Family Law in Louisiana is designed for use in law school courses that involve the study of the distinctive family law of Louisiana, a law that represents a unique blend of Continental, Anglo-American, and autochthonic legal principles. Topics covered include those that would be covered in a standard textbook on American family law, including prerequisites for and the nullity of marriage; the dissolution of marriage; the incidents of divorce, such as interspousal alimony, child custody, and child support; filiation (paternity); parental responsibility and authority; care for children outside of marriage (tutorship); care for incapacitated adults (curatorship); choice of law; and constitutional constraints on state regulation of family relations.
Katherine Shaw Spaht is the Jules F. and Frances L. Landry Professor of Law (Emeritus) and former Vice Chancellor (1990-1992) at Louisiana State University's Paul M. Hebert Law Center. Since 1972, she has taught courses in the areas of family law and marital property law. In addition to overseeing the revision of Louisiana's community property law in 1978 and drafting Louisiana's covenant marriage legislation in 1997, she has worked with the Louisiana legislature on such varied topics as needs of women, rights of illegitimate children, "assisted conception", and child support, no-fault divorce, and same-sex marriage. She has been the Reporter of the Louisiana State Law Institute's "Persons & Family Law" Committee since 1981 and also serves on the American Law Institute's Committee on the Principles of the Law of Family Dissolution. Through the years she has produced a significant corpus of publications pertaining to family and marital law, including a treatise on Louisiana marital property law (co-authored with Lee Hargrave), which forms part of the Louisiana Civil Law Treatise Series, and most recently, Who's Your Momma, Who Are Your Daddies? Louisiana's New Law of Filiation, 67 LA. L. REV. 307 (2007).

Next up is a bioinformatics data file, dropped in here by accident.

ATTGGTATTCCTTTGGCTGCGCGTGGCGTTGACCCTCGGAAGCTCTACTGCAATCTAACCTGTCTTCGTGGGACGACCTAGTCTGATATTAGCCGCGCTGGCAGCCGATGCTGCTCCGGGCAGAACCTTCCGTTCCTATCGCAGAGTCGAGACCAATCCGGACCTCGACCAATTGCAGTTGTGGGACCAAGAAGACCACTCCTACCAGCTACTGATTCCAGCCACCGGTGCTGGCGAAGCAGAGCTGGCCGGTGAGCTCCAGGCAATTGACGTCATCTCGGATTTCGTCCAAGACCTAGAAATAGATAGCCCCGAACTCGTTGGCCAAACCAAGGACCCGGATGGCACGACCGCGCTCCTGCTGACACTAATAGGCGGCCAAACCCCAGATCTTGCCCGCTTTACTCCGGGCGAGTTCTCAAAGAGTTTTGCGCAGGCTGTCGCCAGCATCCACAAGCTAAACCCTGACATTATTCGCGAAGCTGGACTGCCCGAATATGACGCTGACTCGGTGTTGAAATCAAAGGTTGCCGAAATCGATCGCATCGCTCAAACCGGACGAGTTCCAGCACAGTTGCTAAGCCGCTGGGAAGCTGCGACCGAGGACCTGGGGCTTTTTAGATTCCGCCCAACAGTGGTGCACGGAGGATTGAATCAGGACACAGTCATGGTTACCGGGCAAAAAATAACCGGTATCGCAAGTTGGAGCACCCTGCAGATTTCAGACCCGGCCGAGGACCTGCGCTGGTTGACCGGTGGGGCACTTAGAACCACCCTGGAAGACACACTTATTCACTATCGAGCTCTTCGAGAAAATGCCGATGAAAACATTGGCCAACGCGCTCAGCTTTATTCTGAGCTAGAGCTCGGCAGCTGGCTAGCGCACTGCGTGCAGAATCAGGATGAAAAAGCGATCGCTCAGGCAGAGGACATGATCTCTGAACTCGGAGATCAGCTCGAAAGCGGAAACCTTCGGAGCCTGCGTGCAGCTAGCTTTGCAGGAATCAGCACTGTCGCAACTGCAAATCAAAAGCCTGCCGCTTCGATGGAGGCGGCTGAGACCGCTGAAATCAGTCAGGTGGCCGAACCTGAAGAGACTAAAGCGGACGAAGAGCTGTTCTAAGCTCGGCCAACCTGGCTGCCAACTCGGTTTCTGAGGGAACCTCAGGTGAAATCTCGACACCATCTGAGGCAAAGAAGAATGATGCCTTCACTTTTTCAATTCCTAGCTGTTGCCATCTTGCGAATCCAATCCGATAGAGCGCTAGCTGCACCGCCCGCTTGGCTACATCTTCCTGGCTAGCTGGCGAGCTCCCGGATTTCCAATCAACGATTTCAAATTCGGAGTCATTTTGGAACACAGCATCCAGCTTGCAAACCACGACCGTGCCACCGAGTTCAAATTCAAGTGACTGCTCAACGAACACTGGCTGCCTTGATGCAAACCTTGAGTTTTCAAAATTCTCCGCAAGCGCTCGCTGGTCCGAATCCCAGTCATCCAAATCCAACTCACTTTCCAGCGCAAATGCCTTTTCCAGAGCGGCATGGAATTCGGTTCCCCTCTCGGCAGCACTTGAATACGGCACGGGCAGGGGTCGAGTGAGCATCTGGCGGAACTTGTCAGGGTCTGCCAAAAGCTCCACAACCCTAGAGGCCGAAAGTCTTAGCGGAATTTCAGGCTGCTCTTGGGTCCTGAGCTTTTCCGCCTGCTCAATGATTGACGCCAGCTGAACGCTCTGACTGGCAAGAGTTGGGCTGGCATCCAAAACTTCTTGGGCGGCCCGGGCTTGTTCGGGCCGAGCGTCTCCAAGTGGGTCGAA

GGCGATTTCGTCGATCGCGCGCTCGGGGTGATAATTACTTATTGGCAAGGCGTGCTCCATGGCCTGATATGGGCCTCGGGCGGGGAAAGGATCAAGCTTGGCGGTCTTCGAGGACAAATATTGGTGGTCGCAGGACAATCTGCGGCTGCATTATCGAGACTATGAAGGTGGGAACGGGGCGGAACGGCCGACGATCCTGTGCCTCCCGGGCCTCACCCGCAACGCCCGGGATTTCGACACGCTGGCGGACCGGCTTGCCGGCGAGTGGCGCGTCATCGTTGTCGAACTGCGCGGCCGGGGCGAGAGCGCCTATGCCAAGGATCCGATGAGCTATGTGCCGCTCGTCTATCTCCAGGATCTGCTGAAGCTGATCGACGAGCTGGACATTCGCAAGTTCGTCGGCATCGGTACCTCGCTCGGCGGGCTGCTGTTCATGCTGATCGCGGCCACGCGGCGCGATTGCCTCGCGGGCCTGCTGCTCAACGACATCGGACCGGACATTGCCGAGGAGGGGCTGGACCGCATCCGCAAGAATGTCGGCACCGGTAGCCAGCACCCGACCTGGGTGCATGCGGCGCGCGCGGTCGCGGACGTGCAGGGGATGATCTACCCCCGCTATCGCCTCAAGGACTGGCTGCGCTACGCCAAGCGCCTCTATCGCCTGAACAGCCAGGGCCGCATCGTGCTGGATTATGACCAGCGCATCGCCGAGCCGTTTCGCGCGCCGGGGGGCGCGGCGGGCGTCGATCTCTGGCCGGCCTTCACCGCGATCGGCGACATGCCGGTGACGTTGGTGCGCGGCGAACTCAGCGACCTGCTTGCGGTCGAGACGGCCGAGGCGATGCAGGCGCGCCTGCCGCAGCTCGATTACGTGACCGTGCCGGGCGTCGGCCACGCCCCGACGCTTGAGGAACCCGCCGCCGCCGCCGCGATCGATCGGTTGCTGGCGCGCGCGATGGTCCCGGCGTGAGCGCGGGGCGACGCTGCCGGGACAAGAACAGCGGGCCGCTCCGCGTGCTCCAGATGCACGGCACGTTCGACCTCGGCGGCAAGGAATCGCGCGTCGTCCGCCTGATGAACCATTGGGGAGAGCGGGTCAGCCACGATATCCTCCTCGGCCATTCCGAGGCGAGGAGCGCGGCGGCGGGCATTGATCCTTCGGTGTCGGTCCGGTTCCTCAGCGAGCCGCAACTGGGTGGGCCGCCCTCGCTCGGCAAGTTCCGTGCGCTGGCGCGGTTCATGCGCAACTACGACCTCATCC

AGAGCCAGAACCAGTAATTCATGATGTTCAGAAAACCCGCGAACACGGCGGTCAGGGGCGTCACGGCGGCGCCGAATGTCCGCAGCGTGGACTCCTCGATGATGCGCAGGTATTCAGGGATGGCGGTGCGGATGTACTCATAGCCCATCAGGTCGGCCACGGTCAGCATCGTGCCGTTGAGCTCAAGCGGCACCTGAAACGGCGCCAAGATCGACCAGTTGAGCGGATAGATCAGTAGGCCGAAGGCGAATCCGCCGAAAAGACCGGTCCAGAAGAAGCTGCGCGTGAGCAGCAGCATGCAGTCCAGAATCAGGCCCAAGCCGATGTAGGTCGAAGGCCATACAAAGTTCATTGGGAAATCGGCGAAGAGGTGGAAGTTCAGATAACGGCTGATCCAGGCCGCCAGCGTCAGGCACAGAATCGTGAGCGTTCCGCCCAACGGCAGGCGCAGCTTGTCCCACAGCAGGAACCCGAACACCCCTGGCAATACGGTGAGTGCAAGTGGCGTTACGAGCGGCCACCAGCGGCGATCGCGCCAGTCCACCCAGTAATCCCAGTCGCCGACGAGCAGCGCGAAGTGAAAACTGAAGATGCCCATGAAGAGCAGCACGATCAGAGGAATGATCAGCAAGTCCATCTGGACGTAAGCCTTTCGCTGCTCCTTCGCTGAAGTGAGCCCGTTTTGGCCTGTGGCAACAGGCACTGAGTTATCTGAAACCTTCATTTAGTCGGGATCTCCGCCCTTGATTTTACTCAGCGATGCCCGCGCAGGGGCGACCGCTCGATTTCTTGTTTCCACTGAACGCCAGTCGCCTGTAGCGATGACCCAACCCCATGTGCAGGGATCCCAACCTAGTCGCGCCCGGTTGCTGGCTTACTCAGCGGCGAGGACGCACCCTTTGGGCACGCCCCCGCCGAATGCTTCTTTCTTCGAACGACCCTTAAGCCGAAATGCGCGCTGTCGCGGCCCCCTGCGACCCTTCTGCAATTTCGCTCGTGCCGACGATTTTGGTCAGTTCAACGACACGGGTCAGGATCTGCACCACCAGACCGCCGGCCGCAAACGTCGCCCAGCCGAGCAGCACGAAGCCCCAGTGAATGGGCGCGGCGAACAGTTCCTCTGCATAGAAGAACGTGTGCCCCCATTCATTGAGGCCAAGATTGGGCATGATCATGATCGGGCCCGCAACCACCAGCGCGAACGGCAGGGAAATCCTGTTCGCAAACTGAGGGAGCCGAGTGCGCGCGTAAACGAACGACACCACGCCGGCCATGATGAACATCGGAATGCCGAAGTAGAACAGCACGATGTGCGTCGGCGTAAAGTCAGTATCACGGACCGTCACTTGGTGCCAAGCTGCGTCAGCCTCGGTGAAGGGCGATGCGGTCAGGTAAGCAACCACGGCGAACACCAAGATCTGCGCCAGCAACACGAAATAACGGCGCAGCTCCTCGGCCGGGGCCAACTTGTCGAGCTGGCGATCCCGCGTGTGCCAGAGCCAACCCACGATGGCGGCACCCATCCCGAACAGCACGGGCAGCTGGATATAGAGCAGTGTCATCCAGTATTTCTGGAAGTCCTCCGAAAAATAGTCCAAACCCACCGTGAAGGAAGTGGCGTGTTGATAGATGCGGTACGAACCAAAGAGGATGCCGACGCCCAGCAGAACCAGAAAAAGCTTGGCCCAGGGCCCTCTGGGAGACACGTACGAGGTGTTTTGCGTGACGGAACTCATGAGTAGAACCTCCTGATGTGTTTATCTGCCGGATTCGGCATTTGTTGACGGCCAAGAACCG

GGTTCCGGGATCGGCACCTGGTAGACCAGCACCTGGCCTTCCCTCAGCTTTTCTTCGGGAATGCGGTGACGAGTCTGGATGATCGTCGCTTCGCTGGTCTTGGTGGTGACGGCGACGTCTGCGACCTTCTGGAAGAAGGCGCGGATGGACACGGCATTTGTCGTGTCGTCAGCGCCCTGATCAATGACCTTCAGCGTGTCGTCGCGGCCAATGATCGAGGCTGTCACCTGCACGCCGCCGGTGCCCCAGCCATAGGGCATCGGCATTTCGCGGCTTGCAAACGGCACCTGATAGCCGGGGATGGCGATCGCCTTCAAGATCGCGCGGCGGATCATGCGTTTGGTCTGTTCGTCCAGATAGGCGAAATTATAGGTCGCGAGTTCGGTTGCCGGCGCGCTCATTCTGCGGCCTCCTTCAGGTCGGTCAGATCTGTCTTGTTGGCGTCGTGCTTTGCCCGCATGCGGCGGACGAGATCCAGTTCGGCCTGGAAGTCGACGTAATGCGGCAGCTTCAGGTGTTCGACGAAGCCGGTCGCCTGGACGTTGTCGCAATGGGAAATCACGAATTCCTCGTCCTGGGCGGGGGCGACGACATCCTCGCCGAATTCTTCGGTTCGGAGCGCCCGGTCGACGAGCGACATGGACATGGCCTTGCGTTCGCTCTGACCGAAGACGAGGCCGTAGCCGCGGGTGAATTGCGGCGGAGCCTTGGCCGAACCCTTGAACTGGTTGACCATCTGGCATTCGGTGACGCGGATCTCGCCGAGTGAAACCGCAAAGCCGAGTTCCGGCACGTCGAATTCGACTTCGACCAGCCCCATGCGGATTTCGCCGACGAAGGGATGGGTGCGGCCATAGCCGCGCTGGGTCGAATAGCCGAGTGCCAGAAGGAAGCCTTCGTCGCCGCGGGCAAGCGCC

J. Randall Trahan is the James Carville Alumni Professor of Law at Louisiana State University's Paul M. Hebert Law Center. In each of the past ten years, he has taught courses in "family" or "marital property" law. During that same time he has produced several publications related to family or marital property law, including Glossae on the New Law of Marital Donations, 65 LA. L. REV. 1059 (2005); Glossae on the New Law of Filiation, 67 LA. L. REV. 387 (2007); and Prerequisites to Marriage in Scotland and Louisiana: An Historical-Comparative Investigation, in MIXED JURISDICTIONS COMPARED: PRIVATE LAW IN LOUISIANA AND SCOTLAND (Vernon Valentine Palmer and Elspeth Christie Reid eds., Edinburgh Univ. Press, forthcoming 2009); has spoken as a lecturer on "recent developments" in family law at a number of continuing legal education conferences; and has participated in the drafting of reform legislation in Louisiana that has addressed such matters as covenant marriage, no-fault divorce, filiation (paternity), marital donations, and same-sex unions. For the past five years, he has served as a member of the Louisiana State Law Institute's "Persons & Family Law" Committee.